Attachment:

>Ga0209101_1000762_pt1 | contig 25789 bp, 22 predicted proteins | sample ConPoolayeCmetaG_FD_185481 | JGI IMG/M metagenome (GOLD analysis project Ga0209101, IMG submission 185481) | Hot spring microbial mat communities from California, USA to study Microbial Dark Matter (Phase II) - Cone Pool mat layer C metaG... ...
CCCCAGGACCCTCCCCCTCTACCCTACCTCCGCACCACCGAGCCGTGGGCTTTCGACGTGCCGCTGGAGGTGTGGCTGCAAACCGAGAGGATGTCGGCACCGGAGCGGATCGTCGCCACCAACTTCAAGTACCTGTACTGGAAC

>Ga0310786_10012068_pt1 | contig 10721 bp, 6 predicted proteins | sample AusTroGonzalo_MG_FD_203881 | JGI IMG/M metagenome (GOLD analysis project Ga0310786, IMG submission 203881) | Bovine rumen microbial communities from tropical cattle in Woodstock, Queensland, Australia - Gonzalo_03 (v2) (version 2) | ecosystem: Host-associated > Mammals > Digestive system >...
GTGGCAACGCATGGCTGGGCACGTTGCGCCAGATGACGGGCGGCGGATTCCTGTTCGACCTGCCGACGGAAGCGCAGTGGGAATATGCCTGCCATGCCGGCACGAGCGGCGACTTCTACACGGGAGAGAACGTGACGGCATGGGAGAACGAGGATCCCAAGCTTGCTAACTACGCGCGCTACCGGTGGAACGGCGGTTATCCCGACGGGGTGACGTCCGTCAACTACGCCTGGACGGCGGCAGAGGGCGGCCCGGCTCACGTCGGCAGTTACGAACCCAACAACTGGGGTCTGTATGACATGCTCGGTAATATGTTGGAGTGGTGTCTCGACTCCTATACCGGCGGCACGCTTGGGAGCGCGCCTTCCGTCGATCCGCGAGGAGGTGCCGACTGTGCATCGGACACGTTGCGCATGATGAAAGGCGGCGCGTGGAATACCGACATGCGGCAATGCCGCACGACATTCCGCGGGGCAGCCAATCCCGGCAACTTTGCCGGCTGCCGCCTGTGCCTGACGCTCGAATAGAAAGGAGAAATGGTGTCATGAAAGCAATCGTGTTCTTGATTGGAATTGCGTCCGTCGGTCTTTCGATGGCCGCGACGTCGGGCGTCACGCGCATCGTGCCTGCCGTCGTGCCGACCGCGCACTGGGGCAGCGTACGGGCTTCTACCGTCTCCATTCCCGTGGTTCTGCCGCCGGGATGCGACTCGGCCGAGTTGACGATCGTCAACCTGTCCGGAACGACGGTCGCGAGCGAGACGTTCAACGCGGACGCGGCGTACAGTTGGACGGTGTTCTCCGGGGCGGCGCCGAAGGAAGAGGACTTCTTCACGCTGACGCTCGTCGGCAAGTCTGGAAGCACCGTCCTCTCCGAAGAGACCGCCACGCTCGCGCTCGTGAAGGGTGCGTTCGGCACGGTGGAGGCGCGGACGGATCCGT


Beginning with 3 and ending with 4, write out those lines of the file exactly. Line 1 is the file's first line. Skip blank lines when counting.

>Ga0310786_10012068_pt1 | contig 10721 bp, 6 predicted proteins | sample AusTroGonzalo_MG_FD_203881 | JGI IMG/M metagenome (GOLD analysis project Ga0310786, IMG submission 203881) | Bovine rumen microbial communities from tropical cattle in Woodstock, Queensland, Australia - Gonzalo_03 (v2) (version 2) | ecosystem: Host-associated > Mammals > Digestive system >...
GTGGCAACGCATGGCTGGGCACGTTGCGCCAGATGACGGGCGGCGGATTCCTGTTCGACCTGCCGACGGAAGCGCAGTGGGAATATGCCTGCCATGCCGGCACGAGCGGCGACTTCTACACGGGAGAGAACGTGACGGCATGGGAGAACGAGGATCCCAAGCTTGCTAACTACGCGCGCTACCGGTGGAACGGCGGTTATCCCGACGGGGTGACGTCCGTCAACTACGCCTGGACGGCGGCAGAGGGCGGCCCGGCTCACGTCGGCAGTTACGAACCCAACAACTGGGGTCTGTATGACATGCTCGGTAATATGTTGGAGTGGTGTCTCGACTCCTATACCGGCGGCACGCTTGGGAGCGCGCCTTCCGTCGATCCGCGAGGAGGTGCCGACTGTGCATCGGACACGTTGCGCATGATGAAAGGCGGCGCGTGGAATACCGACATGCGGCAATGCCGCACGACATTCCGCGGGGCAGCCAATCCCGGCAACTTTGCCGGCTGCCGCCTGTGCCTGACGCTCGAATAGAAAGGAGAAATGGTGTCATGAAAGCAATCGTGTTCTTGATTGGAATTGCGTCCGTCGGTCTTTCGATGGCCGCGACGTCGGGCGTCACGCGCATCGTGCCTGCCGTCGTGCCGACCGCGCACTGGGGCAGCGTACGGGCTTCTACCGTCTCCATTCCCGTGGTTCTGCCGCCGGGATGCGACTCGGCCGAGTTGACGATCGTCAACCTGTCCGGAACGACGGTCGCGAGCGAGACGTTCAACGCGGACGCGGCGTACAGTTGGACGGTGTTCTCCGGGGCGGCGCCGAAGGAAGAGGACTTCTTCACGCTGACGCTCGTCGGCAAGTCTGGAAGCACCGTCCTCTCCGAAGAGACCGCCACGCTCGCGCTCGTGAAGGGTGCGTTCGGCACGGTGGAGGCGCGGACGGATCCGT